President Barack Obama raised more than $1 million for Gov. Pat Quinn’s campaign Thursday at a $50,000-a-head Chicago fundraiser, then he helicoptered to Evanston, where he told Northwestern University MBA prospects with the economy brightening on his watch, you can’t call him anti-business.
“It is indisputable that our economy is stronger today than when I took office,” Obama said. “By every economic measure, we are better off now than we were when I took office.”
“At the same time, it’s also indisputable that millions of Americans don’t yet feel enough of the benefits of a growing economy where it matters most — and that’s in their own lives. And these truths aren’t incompatible.”
Obama and his team are often frustrated that they don’t get the credit they think they deserve. In the weeks before the midterm elections, GOP candidates — including Republican gubernatorial nominee Bruce Rauner — are blasting Obama “as an anti-business” president whose policies are a drag on the economy.
In a rare visit home, Obama did a big favor for Quinn, locked in a tight battle with Rauner, who is pouring millions of his own dollars into his bid and has a network of enormously wealthy backers who are writing jumbo checks for his campaign.
Obama headlined the funder at the Gold Coast home of Meredith Bluhm-Wolf, whose father, business executive Neil Bluhm, has been a major Obama fundraiser. The morning event was attended by about 25 people.
While the Obama funder was limited to a small group, first lady Michelle Obama hits Chicago next Tuesday for some rally-style stumping to help Quinn, as his campaign is mounting a major early-vote drive.
Michelle Obama cut a radio spot for Quinn that started playing on Monday in which she says, “Barack and I are casting our votes for Pat Quinn.”
Hillary Rodham Clinton will be in downtown Chicago next Wednesday for a Quinn event.
Obama’s speech was hosted by Northwestern’s Kellogg School of Management, and about 1,000 folks filled the Cahn Auditorium. The audience a blend of students, faculty, local elected officials, major donors and longtime friends, such as attorney John Levi.
Levi holds a pivotal place in Obama history. A partner at the Chicago law firm Sidley Austin, he has the distinction of hiring both Obama and another attorney by the name of Michelle Robinson. The Obamas met at the law firm and you know the rest of the story.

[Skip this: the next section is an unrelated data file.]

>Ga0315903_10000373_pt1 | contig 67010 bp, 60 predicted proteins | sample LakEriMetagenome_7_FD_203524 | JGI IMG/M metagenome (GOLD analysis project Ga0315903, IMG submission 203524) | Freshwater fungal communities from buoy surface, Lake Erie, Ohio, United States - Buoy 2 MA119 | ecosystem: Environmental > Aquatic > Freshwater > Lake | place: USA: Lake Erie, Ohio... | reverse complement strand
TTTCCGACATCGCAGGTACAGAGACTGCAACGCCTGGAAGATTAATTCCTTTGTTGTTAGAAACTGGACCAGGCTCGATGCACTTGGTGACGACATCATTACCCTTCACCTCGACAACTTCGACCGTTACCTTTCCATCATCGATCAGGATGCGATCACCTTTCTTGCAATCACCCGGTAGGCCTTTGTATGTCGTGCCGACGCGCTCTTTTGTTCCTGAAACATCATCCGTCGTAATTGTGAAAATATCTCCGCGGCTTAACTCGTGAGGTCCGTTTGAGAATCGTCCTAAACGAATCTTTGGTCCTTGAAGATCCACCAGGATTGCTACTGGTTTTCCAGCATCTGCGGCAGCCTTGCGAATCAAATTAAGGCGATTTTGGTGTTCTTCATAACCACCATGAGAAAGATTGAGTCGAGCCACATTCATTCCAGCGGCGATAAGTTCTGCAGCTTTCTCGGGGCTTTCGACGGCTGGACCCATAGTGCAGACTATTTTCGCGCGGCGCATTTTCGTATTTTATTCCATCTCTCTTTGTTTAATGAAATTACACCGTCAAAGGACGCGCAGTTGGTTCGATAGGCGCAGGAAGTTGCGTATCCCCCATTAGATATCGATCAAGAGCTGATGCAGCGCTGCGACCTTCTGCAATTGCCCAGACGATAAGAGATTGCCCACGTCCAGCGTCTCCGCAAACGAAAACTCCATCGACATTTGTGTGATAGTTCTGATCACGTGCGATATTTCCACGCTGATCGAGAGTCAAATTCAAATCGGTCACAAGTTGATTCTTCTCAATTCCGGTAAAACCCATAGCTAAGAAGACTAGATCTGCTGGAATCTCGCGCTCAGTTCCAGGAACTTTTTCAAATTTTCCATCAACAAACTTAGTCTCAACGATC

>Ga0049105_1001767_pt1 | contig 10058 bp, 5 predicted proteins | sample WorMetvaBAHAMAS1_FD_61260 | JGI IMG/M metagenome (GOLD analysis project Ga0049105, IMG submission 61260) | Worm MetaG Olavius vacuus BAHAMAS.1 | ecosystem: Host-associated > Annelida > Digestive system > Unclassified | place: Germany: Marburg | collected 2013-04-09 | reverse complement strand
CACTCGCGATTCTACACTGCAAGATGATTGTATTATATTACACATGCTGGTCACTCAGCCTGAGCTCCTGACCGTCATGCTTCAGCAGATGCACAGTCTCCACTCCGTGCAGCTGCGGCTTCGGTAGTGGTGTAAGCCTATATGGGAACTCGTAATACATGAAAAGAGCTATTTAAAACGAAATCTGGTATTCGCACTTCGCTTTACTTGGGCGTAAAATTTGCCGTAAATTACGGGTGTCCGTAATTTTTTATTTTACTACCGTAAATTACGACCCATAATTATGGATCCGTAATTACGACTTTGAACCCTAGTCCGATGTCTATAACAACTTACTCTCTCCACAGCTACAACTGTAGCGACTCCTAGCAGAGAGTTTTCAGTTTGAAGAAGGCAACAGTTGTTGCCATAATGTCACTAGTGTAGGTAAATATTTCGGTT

Obama’s speech plowed no new policy ground and was very tame. The audience was unusually subdued. The president lobbed a few hits at the Republicans in Congress who are blocking his agenda, but he’s done many speeches where he’s punched much harder.
More than attacking Republicans, Obama defended his own record, saying that critics call his policies “contrary to pro-business, capitalist free-market values.”
“. . . So this idea that somehow any of these policies — like the minimum wage or fair pay or clean energy — are somehow bad for business is simply belied by the facts. It’s not true.
“And if you talk to business leaders, even the ones who really don’t like to admit it because they don’t like me that much — they’ll admit that actually their balance sheets look really strong, and that this economy is doing better than our competitors around the world. So don’t buy this notion that somehow this is an anti-business agenda. This is a pro-business agenda. This is a pro-economic growth agenda.”
At the fundraiser, donors included former state Senate President Emil Jones, who mentored Obama when he was a state senator; his son, state Sen. Emil Jones III; real estate mogul Judd Malkin; attorney Judy Gold; real estate developer Elzie Higginbottom; Astor Investment CEO Rob Stein; DSI Financial Restructuring Chief Bill Brandt, the chairman of the Illinois Finance Authority; and Glen Eagle Partners chief Howard Gottlieb.
At Northwestern, elected officials included Quinn, Mayor Rahm Emanuel and Sen. Dick Durbin, who helicoptered up with Obama; U.S. Reps. Jan Schakowsky, Brad Schneider, Mike Quigley and Robin Kelly; Attorney General Lisa Madigan; Evanston Mayor Elizabeth Tisdahl and state Sen. Terry Link.